Taki’s website is available only in Chinese, which makes it look messy when translated into English, and all prices are displayed in New Taiwan dollars. While it’s not clear when the company was founded, its first blog posting was in 2011 (and its last one in 2016).
I also note that the website was wishing its visitors a “Merry Christmas” at the time of this review in early November, which could be a hangover from a previous year.
Features and Ease of Use
Taki Digital Technology offers Linux and Windows shared hosting plans on servers in three locations: Taiwan, China, and Hong Kong.
There are six hosting plans for each operating system in each location, which I calculate makes 36 possible permutations, except that the Hong Kong location doesn’t include two of the packages, thus reducing the number of plans to 34. Hong Kong hosting plans also include the Cloudflare CDN, which isn’t available at the other locations.
What all the plans have in common is:
- SSD storage
- Plesk control panel
- Built-in installer
- Daily backups
- Free domain
- SSL support
- DDoS protection
The Plesk control panel provides a user-friendly interface for managing all aspects of your website, including files, FTP accounts, email accounts, domains, and databases. The control panel includes an application installer that helps you install popular programs — such as WordPress, Joomla, Drupal, and phpBB – with just a few clicks.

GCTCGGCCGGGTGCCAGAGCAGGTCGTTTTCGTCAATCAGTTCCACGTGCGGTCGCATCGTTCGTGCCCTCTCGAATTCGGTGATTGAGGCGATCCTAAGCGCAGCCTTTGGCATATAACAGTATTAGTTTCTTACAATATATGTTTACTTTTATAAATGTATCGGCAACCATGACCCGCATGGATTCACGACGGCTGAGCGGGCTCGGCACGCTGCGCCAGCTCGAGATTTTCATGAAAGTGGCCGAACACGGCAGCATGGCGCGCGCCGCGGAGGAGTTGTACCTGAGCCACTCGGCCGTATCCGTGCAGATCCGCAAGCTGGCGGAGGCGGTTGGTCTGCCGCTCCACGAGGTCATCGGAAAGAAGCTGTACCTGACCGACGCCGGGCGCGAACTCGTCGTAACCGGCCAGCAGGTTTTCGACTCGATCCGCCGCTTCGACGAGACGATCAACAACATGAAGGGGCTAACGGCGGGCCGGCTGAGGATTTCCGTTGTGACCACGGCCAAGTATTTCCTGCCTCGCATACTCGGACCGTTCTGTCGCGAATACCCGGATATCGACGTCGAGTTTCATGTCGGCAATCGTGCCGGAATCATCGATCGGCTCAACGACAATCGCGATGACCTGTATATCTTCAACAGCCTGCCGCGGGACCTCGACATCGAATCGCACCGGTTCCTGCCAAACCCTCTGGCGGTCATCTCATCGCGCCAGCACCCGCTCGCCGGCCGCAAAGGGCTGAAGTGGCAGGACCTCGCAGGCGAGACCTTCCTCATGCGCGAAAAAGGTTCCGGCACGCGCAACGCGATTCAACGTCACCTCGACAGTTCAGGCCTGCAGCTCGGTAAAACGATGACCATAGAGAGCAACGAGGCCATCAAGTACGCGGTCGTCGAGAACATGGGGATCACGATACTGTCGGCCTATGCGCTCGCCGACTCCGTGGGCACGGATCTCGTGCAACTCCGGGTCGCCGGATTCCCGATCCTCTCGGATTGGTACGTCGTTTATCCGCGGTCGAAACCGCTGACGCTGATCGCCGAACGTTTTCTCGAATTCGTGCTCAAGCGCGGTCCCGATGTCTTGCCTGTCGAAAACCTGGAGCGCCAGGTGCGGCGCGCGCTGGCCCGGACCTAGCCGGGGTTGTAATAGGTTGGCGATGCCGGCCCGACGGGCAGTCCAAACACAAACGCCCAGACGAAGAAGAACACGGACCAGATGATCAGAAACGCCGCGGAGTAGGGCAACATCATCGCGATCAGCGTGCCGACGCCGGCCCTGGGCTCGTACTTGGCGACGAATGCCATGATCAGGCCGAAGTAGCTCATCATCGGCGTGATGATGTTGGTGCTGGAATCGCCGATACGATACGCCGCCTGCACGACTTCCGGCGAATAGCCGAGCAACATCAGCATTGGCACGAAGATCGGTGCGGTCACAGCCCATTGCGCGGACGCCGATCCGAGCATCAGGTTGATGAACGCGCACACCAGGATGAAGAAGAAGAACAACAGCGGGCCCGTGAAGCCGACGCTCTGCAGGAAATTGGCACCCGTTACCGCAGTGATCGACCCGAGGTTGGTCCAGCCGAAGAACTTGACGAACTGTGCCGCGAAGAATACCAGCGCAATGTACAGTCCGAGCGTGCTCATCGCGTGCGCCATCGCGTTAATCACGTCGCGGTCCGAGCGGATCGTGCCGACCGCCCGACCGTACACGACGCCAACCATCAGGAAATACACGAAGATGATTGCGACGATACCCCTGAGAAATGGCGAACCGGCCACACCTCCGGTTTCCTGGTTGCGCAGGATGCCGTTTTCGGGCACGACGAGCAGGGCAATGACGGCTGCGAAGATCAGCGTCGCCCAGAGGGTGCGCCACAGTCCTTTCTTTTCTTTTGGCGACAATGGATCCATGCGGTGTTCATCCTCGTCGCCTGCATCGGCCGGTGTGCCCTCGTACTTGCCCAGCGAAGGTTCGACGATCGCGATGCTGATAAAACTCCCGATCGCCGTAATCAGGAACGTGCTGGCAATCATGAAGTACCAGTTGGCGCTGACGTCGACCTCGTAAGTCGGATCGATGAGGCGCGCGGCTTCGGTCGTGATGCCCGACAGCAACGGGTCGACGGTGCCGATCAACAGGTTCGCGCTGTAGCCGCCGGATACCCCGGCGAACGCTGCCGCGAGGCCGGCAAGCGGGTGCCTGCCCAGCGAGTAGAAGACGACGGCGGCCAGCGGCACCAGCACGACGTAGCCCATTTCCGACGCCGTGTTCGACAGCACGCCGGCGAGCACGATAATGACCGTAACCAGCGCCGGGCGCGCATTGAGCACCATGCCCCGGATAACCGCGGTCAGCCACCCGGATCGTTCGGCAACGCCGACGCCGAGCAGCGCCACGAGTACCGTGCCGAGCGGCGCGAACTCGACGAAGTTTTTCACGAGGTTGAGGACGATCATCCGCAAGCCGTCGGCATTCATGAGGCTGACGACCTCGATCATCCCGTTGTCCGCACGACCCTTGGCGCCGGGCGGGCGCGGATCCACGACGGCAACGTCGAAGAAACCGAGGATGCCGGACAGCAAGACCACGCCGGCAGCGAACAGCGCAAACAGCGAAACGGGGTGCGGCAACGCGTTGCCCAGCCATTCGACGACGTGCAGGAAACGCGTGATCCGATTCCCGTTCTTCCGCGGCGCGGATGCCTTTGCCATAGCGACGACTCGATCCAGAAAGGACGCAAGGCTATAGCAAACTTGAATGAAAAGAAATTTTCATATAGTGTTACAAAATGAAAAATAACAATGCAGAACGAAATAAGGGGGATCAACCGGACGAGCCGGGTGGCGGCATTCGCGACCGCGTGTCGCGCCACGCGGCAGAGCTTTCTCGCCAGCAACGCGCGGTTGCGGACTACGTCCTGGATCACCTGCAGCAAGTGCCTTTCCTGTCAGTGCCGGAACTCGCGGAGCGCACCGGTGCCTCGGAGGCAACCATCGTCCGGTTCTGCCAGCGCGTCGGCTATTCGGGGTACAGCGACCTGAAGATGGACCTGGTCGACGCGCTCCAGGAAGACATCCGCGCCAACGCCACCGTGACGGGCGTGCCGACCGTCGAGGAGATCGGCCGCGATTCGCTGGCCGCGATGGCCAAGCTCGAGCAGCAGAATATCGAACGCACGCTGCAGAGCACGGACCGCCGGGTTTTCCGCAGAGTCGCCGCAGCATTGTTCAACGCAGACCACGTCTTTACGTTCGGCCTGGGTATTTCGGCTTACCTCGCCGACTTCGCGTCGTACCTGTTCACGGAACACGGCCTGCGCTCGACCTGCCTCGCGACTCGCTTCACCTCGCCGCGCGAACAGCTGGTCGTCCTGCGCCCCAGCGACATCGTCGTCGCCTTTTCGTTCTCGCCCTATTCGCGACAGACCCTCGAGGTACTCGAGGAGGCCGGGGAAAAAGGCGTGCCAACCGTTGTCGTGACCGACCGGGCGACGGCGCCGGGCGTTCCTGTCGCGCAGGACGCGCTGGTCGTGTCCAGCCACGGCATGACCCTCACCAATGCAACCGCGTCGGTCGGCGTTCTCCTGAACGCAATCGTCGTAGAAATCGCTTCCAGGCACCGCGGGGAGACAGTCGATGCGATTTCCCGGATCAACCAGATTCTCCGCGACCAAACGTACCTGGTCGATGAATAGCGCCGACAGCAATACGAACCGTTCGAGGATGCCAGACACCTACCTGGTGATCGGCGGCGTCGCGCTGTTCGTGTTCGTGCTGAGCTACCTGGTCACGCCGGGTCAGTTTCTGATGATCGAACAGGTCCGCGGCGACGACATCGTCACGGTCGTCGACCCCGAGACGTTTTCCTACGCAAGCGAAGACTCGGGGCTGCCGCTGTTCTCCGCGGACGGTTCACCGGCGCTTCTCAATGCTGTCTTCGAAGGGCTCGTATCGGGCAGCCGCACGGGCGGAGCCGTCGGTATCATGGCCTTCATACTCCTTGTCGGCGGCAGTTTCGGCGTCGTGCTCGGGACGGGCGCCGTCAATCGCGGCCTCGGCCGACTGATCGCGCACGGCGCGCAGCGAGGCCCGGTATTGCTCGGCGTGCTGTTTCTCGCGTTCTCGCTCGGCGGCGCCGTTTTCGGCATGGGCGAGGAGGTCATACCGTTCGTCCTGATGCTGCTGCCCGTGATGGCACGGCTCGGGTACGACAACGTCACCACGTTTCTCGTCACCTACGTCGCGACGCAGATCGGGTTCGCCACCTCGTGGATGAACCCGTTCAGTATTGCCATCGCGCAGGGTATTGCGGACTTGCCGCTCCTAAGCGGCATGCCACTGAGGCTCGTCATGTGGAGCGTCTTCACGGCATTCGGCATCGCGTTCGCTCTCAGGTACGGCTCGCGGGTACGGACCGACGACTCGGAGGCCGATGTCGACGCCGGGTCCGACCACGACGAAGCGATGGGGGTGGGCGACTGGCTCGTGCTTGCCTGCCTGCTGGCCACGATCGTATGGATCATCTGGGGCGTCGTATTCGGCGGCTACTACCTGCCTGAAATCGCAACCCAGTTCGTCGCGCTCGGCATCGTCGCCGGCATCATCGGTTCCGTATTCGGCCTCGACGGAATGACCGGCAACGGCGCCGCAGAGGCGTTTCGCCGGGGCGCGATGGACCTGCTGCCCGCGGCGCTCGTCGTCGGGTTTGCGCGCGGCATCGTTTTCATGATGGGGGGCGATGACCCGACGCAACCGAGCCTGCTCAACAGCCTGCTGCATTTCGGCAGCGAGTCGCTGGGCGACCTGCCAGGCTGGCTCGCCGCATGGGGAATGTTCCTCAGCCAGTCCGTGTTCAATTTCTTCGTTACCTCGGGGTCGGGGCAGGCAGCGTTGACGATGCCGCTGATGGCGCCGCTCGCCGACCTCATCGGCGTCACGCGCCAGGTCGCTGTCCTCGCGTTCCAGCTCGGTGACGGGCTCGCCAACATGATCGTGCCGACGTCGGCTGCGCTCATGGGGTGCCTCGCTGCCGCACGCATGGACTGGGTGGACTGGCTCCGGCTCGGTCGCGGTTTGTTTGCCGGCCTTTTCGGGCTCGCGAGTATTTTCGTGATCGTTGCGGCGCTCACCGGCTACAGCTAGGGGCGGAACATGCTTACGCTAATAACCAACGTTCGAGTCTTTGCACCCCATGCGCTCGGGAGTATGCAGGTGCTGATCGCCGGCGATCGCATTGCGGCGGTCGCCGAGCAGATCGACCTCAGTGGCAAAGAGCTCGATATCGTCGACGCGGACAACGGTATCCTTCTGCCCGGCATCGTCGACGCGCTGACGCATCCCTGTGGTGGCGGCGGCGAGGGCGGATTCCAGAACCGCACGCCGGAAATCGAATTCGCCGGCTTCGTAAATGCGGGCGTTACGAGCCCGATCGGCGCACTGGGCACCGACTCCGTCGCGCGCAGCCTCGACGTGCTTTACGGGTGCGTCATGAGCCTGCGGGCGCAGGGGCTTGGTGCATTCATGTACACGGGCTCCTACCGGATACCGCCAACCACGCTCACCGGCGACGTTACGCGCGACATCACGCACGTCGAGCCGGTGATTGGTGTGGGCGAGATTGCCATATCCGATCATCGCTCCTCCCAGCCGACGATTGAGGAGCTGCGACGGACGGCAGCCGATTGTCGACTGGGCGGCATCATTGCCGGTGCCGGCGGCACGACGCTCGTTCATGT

Pricing and Support
The Windows and Linux hosting prices are consistent across the Taiwan and China locations, whereas the Hong Kong hosting is slightly cheaper. Overall, the prices are reasonable but not the cheapest you’ll find.
You can choose to be billed annually, biennially, and triennially on all plans except the “Ultimate Flow” plan that must be bought quarterly. You get a 30-day free trial (to try before you buy) and a 7-day money-back guarantee (in case you’re dissatisfied within the first week of service).
Taki’s website contains some broken links, including dysfunctional order buttons for certain packages. We observe a lack of publicly available self-support resources apart from the blog, which was last updated in 2016.
While you should be able to make contact via telephone, ticket, email, or live chat, I have to tell you that the live chat was offline for weeks, and my email and ticket approaches went unanswered.